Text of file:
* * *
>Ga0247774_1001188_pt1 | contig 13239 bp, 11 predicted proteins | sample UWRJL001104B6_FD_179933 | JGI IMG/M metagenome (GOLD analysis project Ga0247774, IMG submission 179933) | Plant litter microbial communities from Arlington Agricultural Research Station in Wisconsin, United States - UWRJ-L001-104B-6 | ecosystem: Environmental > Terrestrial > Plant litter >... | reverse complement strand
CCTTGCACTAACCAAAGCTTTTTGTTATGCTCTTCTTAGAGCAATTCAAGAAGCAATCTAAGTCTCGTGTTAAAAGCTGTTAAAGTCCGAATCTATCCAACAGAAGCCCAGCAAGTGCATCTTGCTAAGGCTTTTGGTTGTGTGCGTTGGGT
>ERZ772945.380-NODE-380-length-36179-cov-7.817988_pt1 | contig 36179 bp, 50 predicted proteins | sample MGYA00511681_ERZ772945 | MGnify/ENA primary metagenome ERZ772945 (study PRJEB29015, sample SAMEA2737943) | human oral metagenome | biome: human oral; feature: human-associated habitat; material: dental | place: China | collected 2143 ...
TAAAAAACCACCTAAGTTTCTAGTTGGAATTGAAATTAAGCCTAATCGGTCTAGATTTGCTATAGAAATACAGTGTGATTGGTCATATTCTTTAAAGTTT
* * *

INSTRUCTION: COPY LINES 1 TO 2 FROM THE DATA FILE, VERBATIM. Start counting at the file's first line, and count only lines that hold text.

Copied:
>Ga0247774_1001188_pt1 | contig 13239 bp, 11 predicted proteins | sample UWRJL001104B6_FD_179933 | JGI IMG/M metagenome (GOLD analysis project Ga0247774, IMG submission 179933) | Plant litter microbial communities from Arlington Agricultural Research Station in Wisconsin, United States - UWRJ-L001-104B-6 | ecosystem: Environmental > Terrestrial > Plant litter >... | reverse complement strand
CCTTGCACTAACCAAAGCTTTTTGTTATGCTCTTCTTAGAGCAATTCAAGAAGCAATCTAAGTCTCGTGTTAAAAGCTGTTAAAGTCCGAATCTATCCAACAGAAGCCCAGCAAGTGCATCTTGCTAAGGCTTTTGGTTGTGTGCGTTGGGT